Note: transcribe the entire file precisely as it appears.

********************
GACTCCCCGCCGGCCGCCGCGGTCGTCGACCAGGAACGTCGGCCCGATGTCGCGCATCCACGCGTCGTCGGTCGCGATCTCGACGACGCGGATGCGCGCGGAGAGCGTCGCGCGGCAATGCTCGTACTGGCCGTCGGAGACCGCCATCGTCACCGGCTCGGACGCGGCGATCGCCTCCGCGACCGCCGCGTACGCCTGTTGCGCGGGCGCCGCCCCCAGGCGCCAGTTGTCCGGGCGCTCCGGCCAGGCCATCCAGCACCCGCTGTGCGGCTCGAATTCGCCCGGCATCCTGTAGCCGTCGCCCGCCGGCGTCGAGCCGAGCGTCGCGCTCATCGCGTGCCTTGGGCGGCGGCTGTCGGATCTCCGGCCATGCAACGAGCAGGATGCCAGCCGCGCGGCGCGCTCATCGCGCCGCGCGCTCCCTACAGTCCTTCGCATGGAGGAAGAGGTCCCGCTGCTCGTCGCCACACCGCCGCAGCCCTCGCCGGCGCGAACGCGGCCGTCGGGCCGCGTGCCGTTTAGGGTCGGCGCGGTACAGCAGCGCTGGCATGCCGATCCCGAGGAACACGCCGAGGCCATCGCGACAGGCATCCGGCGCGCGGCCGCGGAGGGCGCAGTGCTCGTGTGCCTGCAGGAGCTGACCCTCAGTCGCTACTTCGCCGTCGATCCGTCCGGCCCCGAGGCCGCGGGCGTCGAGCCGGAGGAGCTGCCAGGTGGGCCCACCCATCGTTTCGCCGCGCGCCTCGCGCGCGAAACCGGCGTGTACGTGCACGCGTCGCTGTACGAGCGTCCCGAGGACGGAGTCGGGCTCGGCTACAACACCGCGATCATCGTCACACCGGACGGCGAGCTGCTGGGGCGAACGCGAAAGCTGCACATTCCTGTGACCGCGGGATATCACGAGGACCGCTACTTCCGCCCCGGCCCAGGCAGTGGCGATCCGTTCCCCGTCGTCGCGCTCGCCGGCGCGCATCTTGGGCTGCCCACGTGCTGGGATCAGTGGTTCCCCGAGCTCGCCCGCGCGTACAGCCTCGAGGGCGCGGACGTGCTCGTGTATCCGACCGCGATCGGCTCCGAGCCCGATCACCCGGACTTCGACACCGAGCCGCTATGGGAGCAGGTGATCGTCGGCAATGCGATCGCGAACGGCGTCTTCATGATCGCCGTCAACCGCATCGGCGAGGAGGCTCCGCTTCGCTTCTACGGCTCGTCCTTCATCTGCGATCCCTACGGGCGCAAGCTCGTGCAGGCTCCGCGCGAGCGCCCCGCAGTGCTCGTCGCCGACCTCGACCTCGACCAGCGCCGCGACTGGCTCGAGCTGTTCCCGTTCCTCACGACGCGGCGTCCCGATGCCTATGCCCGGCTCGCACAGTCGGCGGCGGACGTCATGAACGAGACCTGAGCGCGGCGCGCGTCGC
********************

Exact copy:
GACTCCCCGCCGGCCGCCGCGGTCGTCGACCAGGAACGTCGGCCCGATGTCGCGCATCCACGCGTCGTCGGTCGCGATCTCGACGACGCGGATGCGCGCGGAGAGCGTCGCGCGGCAATGCTCGTACTGGCCGTCGGAGACCGCCATCGTCACCGGCTCGGACGCGGCGATCGCCTCCGCGACCGCCGCGTACGCCTGTTGCGCGGGCGCCGCCCCCAGGCGCCAGTTGTCCGGGCGCTCCGGCCAGGCCATCCAGCACCCGCTGTGCGGCTCGAATTCGCCCGGCATCCTGTAGCCGTCGCCCGCCGGCGTCGAGCCGAGCGTCGCGCTCATCGCGTGCCTTGGGCGGCGGCTGTCGGATCTCCGGCCATGCAACGAGCAGGATGCCAGCCGCGCGGCGCGCTCATCGCGCCGCGCGCTCCCTACAGTCCTTCGCATGGAGGAAGAGGTCCCGCTGCTCGTCGCCACACCGCCGCAGCCCTCGCCGGCGCGAACGCGGCCGTCGGGCCGCGTGCCGTTTAGGGTCGGCGCGGTACAGCAGCGCTGGCATGCCGATCCCGAGGAACACGCCGAGGCCATCGCGACAGGCATCCGGCGCGCGGCCGCGGAGGGCGCAGTGCTCGTGTGCCTGCAGGAGCTGACCCTCAGTCGCTACTTCGCCGTCGATCCGTCCGGCCCCGAGGCCGCGGGCGTCGAGCCGGAGGAGCTGCCAGGTGGGCCCACCCATCGTTTCGCCGCGCGCCTCGCGCGCGAAACCGGCGTGTACGTGCACGCGTCGCTGTACGAGCGTCCCGAGGACGGAGTCGGGCTCGGCTACAACACCGCGATCATCGTCACACCGGACGGCGAGCTGCTGGGGCGAACGCGAAAGCTGCACATTCCTGTGACCGCGGGATATCACGAGGACCGCTACTTCCGCCCCGGCCCAGGCAGTGGCGATCCGTTCCCCGTCGTCGCGCTCGCCGGCGCGCATCTTGGGCTGCCCACGTGCTGGGATCAGTGGTTCCCCGAGCTCGCCCGCGCGTACAGCCTCGAGGGCGCGGACGTGCTCGTGTATCCGACCGCGATCGGCTCCGAGCCCGATCACCCGGACTTCGACACCGAGCCGCTATGGGAGCAGGTGATCGTCGGCAATGCGATCGCGAACGGCGTCTTCATGATCGCCGTCAACCGCATCGGCGAGGAGGCTCCGCTTCGCTTCTACGGCTCGTCCTTCATCTGCGATCCCTACGGGCGCAAGCTCGTGCAGGCTCCGCGCGAGCGCCCCGCAGTGCTCGTCGCCGACCTCGACCTCGACCAGCGCCGCGACTGGCTCGAGCTGTTCCCGTTCCTCACGACGCGGCGTCCCGATGCCTATGCCCGGCTCGCACAGTCGGCGGCGGACGTCATGAACGAGACCTGAGCGCGGCGCGCGTCGC